On a side note, I noticed that my ignition module (IIRC) is loose. It's supposed to be held in place by a clamp on either side, but one clamp is just missing. I'm thinking that it may have been bounced around enough to go bad, but the fact that I was seeing spark last time that I checked makes me think otherwise.

I'll report back in a few minutes once I check again for spark. Thanks for all the help -- I REALLY need to get this bike going before exams finish up.
 

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That Module is fully encapsulated and bullet proof. It would have to broken in half to not work.

FOG
 

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Discussion Starter #8
Yeah, I don't know why I thought it was the ign. module -- it clearly says something along the lines of "junction box." Anyway, I checked the level in the bowls and it was fine, but I haven't checked for spark again yet. I just wanted to post about the ignition module before someone mentioned my mistake :-[ haha but I guess I wasn't quick enough. I'll post back soon, thanks again.
 

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Discussion Starter #9
Well, I just checked, and I'm still getting spark at the wire end. I'm a little stumped.

Fuel level in the bowl is good.
The pilot jet circuit is completely clean.
The spark is making it to the plug.

So, either the fuel isn't getting from the carburetor bowl into the engine, the spark isn't making it from the plug boot to the plug, or the engine has no compression :'(

The engine didn't fail suddenly, so I don't think it's a timing chain failure or anything that would have just snapped or broken, like a timing chain or valve. I imagine a valve could have possibly bent, but I don't have a compression tester here in Clemson.

It's really important that I figure this out though. I want to rule out all other possibilities because if the engine does have internal issues, I'm not going to finalize the deal. I haven't signed the title or given up any money, and my friend that I "bought" the bike from said that if it's not something that I want to deal with, he will take the bike back. I would really like to keep the bike, though, so I want to be 100% sure that there isn't any internal engine damage.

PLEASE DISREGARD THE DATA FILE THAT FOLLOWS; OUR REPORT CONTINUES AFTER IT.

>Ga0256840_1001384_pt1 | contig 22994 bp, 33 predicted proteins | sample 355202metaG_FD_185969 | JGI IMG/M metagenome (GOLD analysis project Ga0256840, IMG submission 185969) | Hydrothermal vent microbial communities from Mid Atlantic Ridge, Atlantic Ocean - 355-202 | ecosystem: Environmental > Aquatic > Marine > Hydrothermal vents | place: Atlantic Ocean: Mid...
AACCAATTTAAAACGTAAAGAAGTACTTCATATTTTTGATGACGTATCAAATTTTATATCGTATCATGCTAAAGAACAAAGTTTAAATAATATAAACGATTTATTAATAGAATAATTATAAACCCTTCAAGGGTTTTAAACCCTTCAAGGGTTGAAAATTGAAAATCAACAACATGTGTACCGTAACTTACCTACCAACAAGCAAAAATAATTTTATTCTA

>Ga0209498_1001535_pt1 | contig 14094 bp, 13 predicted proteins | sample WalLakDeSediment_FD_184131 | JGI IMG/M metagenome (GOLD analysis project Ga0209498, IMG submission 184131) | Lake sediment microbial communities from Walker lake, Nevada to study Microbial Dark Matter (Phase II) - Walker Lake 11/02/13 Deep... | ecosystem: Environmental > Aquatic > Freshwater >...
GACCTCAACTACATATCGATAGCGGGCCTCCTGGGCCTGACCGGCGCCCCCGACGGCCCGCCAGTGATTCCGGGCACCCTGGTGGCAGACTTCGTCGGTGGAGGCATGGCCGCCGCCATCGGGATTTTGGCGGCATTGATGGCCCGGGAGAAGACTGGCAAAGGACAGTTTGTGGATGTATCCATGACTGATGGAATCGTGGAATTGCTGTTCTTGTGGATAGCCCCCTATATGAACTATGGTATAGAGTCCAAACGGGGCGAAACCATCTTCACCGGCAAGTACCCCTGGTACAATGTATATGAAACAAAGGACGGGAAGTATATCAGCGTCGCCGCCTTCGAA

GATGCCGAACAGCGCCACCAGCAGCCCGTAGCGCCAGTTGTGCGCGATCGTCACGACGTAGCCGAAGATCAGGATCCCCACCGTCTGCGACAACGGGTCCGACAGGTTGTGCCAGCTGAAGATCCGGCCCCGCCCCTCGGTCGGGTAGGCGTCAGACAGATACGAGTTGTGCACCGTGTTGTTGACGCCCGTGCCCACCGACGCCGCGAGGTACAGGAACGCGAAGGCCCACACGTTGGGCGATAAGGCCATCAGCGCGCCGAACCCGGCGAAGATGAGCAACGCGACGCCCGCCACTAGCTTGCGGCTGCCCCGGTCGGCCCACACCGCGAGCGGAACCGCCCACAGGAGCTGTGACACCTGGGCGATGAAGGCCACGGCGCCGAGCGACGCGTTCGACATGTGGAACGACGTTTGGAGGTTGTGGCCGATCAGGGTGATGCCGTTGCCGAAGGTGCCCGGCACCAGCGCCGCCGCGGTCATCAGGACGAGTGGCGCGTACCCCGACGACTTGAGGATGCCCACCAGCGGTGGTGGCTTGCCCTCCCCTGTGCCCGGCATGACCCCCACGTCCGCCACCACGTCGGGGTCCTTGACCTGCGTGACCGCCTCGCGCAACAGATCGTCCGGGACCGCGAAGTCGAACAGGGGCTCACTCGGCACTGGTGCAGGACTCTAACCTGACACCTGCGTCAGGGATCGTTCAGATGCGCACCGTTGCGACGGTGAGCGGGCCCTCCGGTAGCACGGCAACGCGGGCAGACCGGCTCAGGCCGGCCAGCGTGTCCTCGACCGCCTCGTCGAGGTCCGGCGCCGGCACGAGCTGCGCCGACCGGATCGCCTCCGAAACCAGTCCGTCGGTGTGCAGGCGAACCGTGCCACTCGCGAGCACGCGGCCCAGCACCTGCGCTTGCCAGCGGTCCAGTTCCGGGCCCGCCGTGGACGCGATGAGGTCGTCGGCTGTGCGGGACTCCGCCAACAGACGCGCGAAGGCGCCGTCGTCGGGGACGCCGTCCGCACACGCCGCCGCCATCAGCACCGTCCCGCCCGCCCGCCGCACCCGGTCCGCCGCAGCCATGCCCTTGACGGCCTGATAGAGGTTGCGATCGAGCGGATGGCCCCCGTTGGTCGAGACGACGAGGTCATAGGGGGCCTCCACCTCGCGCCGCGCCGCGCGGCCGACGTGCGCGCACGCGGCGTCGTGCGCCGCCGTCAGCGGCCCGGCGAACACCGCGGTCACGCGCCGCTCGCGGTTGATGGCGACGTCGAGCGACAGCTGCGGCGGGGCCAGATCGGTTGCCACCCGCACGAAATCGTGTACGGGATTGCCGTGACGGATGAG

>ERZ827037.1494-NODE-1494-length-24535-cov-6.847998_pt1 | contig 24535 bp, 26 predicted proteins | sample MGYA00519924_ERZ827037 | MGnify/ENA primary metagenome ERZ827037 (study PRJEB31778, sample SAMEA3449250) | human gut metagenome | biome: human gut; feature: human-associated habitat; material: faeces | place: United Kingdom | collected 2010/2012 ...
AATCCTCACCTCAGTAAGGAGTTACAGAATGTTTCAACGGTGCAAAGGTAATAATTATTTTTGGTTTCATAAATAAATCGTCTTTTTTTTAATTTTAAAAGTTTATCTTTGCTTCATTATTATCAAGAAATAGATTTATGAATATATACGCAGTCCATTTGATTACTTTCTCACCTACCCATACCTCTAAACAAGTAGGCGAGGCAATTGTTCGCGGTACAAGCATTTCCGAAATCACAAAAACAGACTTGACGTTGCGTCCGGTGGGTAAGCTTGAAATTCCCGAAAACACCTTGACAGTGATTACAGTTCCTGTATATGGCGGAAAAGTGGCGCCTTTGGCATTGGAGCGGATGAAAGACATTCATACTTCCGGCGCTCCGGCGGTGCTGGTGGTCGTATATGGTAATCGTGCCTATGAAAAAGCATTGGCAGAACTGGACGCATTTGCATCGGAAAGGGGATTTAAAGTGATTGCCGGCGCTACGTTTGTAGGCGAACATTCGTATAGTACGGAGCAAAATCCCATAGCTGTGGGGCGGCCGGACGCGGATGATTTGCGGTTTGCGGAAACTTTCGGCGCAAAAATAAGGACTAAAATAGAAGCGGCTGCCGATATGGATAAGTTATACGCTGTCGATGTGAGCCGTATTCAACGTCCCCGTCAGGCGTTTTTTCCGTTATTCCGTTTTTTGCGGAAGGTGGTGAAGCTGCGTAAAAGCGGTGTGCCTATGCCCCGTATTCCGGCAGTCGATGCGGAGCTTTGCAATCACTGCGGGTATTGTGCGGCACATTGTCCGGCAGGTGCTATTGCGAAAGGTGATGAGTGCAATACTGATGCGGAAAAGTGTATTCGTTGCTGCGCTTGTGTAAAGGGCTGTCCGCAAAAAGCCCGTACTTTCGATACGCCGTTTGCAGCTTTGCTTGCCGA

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Woah, No compression? How come you forgot to state that little dittY? If that is so then you have Major problems that the least of which is a bent valve.
There is NO repeat NO benign reason for no compression.

FOG
 

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Discussion Starter #11
Sorry if I was unclear in my previous post, I'm not 100% sure if it has compression or not -- I've been working off of the assumption that it does have compression, and I do believe that it does. I only mentioned compression because it's the only other thing that I can think of, not because I think it's the problem. I still think that the problem is in the carbs.

*edit* to add -- the exhaust pulses during cranking, so that's another reason that I think the compression is fine.

FOG said:
There is NO repeat NO benign reason for no compression.
I know -- that's why I am really trying to exhaust every other possibility before I assume no compression.
 

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Discussion Starter #13
I will buy a compression gauge if I must, but I don't think that's the problem.

Update -- I have been working mainly on one cylinder (checking fuel level in bowls, checking for spark), just assuming that if one cylinder is getting fuel and spark, the engine will at least try to run. However, I just checked the other bowl and the level was really low. Will the bowls drain down some if the bike sits for a little while? After checking for spark I went inside to try and do some more research, and I left the key in the ignition (doh!). So, when I checked the other bowl, the bike had been sitting for a little while -- I don't know if that will make a difference, though.

So, I guess that opens up two new questions. The bike doesn't even *try* to start during cranking. Am I wrong to assume that if one cylinder were getting fuel and spark, then the engine would stumble, or maybe even start up and run on that one cylinder? As it is, I've checked the fuel level in the right carb and the spark to the right cylinder's plug, and I'm not getting even the slightest hint that the bike wants to start. Secondly, will the fuel level in the bowl change at all while the bike is sitting? If not, then that is a problem as well (although probably not the biggest problem).